There is such a thing as having right expectations. There is also such a thing as having wrong expectations. Healthy living in this failing economic environment requires us to expect rightly. What we expect regarding the world economy hurts or redeems the quality of our lives in the face of current economic crisis.
Jesus tells us in Matthew 6:19 about what is and isn't right expectation as far us our world economies are concerned. He warns us to expect a sudden collapse or meltdown of our earthly securities and investments. He warns us that moth and rust are sure to nibble away on our lives' savings.
We are seeing the spectacular fulfillment of these warnings in our time as huge Wall-Street conglomerates collapse overnight. They are taking with them thousands of dollars of investors' money and workers' jobs.
Isn't this the rust and moth that Jesus is talking about? No matter how gigantic a worldly system might be, it will ultimately collapse. It is natural for it to come to a sudden or gradual demise. It will succumb to external factors that are not of its' own making and over which it has little or no control at one point or another. This is the reality of a fallen world.
Jesus further warns us that if not rust and moth, we are likely to see thieves break in and steal what we have. Here He is speaking of the flawed human character. The idea that as humanity, we are fallen and flawed, therefore, we cannot expect systemic perfection.
At a very basic level, we cannot expect societal justice and fairness without external divine help. There are people who will exploit others for short-term gain. Whether cunningly or by force, these thieves will break in and steal what others have labored so hard to build. There are people who will lobby their power, not for service to others, but for destruction of others, their properties and securities.
We are seeing this break-in as Harvard-educated genius CEOs horn their stealing skills to make a quick buck only to be found out after impoverishing thousands. We are seeing this in public servants and politicians who luck integrity. They steal from the public by not paying their taxes. Our lack of internal self-governance, when let loose, results in the exploitation of those around us. So long as we are the inventors and managers of our systems, they will be flawed.
That is why we should take Jesus seriously. Taking Him seriously requires us to consider the short-livedness of our earthly investments. It sobers us up in our expectations regarding our returns. His is a call for us to have a loose hold on earthly possessions. His is a call to a looseness that allows you to rejoice whether in plenty or in scarcity.
Furthermore, when we expect and accept the inevitability of sudden disappearance of our earthly securities we will be wiser. We will place our most priced investments and possessions elsewhere. We will also take pre-emptive measures to protect ourselves from the despair, anxiety and excessive sadness that grips people at such times.
We will take steps that shield us from emotional collapse or from making irrational decisions that are driven by fear rather than faith. Most importantly, we will seek to know the true meaning of life and to invest our resources differently. We shall anchor our hearts with God.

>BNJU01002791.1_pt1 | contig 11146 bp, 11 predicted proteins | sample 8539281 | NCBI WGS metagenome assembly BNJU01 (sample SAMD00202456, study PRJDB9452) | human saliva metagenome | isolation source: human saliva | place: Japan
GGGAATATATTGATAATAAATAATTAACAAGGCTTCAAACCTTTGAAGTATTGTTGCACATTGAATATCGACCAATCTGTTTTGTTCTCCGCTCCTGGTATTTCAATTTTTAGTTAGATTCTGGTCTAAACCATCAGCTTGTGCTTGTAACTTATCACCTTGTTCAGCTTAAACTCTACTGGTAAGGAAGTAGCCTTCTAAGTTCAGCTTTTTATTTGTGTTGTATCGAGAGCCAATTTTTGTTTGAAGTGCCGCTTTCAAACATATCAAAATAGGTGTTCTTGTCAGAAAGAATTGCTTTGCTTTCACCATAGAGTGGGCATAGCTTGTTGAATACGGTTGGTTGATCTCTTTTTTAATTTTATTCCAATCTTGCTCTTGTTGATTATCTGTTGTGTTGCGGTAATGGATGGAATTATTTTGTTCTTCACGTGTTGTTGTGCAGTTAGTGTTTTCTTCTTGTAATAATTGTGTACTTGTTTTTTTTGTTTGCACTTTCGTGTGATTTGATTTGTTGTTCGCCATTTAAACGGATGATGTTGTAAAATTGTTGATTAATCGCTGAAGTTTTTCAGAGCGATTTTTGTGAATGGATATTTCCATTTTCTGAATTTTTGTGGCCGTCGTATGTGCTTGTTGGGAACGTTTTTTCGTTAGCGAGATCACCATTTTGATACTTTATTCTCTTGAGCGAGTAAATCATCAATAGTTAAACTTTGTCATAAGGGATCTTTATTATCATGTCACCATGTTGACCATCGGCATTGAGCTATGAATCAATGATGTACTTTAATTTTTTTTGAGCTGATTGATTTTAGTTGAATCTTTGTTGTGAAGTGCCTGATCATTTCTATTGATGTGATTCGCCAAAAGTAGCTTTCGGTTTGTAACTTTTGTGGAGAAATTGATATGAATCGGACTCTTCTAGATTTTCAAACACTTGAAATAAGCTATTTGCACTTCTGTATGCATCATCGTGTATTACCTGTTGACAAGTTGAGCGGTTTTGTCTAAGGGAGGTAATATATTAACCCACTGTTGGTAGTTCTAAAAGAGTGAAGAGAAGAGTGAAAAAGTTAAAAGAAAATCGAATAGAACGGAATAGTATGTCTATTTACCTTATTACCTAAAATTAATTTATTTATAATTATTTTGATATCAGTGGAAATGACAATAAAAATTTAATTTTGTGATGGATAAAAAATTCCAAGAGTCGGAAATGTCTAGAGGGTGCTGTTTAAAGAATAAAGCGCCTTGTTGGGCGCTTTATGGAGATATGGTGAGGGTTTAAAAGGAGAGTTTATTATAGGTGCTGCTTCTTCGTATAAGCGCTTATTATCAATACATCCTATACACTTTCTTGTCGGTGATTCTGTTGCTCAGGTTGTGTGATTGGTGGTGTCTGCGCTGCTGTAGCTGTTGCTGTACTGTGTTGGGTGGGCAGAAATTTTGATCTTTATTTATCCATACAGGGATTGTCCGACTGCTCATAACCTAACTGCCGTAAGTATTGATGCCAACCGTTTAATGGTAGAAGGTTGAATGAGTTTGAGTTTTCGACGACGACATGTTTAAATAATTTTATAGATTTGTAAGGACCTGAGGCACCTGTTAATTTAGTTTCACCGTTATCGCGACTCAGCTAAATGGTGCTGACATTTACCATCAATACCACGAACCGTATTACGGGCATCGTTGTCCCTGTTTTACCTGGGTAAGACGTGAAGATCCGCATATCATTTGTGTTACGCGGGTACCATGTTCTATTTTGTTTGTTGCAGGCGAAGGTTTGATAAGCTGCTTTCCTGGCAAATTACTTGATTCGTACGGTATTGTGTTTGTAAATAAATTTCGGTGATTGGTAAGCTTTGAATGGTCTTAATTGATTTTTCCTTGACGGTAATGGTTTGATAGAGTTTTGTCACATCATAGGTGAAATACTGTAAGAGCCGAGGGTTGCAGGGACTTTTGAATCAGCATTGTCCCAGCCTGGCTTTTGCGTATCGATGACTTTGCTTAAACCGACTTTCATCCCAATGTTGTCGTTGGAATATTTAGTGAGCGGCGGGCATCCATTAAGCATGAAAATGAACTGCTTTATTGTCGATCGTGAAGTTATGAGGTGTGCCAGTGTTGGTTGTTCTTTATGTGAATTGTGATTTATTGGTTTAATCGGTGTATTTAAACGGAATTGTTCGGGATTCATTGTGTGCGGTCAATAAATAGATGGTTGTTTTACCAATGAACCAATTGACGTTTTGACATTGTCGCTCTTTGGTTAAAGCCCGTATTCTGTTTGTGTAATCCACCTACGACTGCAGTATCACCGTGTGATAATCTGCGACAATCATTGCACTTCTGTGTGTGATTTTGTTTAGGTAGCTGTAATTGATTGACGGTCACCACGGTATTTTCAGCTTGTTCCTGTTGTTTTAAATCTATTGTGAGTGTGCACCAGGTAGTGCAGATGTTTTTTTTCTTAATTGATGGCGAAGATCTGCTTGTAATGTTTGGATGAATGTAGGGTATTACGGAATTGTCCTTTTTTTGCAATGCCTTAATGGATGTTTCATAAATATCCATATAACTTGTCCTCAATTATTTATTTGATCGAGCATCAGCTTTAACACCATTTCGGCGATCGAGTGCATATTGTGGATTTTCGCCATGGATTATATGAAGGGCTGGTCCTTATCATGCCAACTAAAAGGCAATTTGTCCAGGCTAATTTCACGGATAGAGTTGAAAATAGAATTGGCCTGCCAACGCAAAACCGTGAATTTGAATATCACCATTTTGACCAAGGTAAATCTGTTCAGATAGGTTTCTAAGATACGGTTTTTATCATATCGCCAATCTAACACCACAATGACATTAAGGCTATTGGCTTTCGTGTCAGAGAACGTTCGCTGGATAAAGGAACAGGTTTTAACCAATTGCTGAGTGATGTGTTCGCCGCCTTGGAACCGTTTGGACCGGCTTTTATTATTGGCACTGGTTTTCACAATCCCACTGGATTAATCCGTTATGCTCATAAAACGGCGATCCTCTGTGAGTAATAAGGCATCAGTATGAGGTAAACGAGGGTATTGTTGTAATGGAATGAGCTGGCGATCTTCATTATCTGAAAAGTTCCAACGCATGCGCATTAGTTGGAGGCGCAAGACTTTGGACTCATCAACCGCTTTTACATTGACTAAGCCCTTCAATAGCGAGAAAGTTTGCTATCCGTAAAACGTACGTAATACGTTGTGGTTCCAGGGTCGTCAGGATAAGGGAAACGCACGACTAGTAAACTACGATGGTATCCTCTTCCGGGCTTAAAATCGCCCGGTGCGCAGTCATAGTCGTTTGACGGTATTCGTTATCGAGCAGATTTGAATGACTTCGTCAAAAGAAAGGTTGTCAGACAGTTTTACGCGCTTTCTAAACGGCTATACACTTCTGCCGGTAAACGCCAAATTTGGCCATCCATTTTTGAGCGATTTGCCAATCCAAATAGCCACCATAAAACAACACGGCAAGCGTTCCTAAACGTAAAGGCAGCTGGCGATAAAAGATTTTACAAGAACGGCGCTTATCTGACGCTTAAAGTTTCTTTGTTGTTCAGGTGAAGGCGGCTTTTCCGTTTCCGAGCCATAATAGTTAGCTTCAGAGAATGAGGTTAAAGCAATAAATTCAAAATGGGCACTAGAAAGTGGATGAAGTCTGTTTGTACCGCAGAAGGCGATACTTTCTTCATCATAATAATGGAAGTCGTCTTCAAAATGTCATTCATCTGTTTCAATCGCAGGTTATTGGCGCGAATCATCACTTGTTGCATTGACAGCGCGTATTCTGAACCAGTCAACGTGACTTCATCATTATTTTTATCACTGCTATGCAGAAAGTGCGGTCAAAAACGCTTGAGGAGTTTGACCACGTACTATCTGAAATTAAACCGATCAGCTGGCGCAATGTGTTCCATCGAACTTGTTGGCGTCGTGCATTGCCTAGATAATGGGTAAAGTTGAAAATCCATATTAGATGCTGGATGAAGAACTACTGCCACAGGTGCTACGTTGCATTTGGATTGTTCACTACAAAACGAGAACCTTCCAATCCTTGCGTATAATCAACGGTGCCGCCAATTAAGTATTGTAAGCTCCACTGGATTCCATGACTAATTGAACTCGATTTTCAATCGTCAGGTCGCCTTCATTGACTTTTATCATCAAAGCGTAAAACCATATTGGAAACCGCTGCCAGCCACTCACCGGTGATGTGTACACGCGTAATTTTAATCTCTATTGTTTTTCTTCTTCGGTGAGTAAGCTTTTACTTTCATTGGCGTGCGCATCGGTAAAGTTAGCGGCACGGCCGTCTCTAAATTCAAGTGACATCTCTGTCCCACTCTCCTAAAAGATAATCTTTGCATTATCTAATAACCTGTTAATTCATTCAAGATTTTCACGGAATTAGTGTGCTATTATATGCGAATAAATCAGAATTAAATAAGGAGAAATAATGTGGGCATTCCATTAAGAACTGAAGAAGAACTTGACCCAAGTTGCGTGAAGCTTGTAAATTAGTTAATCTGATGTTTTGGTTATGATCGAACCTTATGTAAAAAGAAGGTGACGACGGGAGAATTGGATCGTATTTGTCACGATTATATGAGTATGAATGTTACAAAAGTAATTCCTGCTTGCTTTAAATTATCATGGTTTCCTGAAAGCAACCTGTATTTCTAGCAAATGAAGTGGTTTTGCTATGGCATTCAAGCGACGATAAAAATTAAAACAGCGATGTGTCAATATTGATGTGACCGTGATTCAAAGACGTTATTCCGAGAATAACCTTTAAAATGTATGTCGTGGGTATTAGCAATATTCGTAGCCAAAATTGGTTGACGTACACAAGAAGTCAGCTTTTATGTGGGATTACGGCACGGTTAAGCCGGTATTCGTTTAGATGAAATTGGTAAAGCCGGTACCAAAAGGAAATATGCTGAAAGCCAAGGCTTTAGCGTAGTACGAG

Our current high levels of anxiety are symptomatic of our flawed expectations in worldly economic systems. When eighty percent of us are worried over the economic outlook, it speaks volumes about our invested confidence in these failed systems. There is a correlation between our high levels of economic anxiety and our expectations regarding the returns from the economic systems. It is a misplaced confidence that leads to immeasurable disappointment. Simply put, our anxiety reveals our idolatry.
Jesus' call in Matthew 6:19 is for us to expect rightly. There cannot be true redemption and a path to healthy living in this environment without an adjustment of our expectations. We should expect rightly regarding returns on our earthly investments. We should expect rightly regarding the functionality of our economic system. We should expect rightly regarding the integrity of those who are entrusted with safeguarding those investments. And we should expect rightly regarding our own integrity and trustworthiness in the process. Expecting rightly is part of the larger picture in redemptive living for now and for the future.
Good post hunny!ReplyDelete
Ps. 118:8 It it better to trust in the LORD than to put confidence in man.
Ps. 146:3 Put not your trust in princes, [(i.e. Obama)] nor in the son of man, in whom there is no help.
Thanks! I like the Scriptures you have quoted.ReplyDelete
Simply put, our anxiety reveals our idolatry.ReplyDelete
Our anxiety can manifest itself as depression, domestic violence, turning to alcohol or drugs and such... All of which can be seen to stem from unrealistic expectations or in otherwords, inappropriate idolatry.
I absolutely concur with you. When our false expectations are not met, we become irrational and act in self-destructive ways including doing drugs, drinking excessive alcohol, sinking into depression and, yes, engaging in domestic violence. All these are evidences of our anxiety.ReplyDelete
One pastor friend has pointed out that two industries are likely to thrive during this time of economic hardship. One of those is the alcohol industry. People seeking escape from reality by over-indulging themselves with alcohol. Thankfully the other likely industry is the Church. I hope that as the communities of Christ we are the place for true comfort, love and repairation of our broken-down society. I pray that we find our true resilience with proper foundations here and not in the alcohol dens.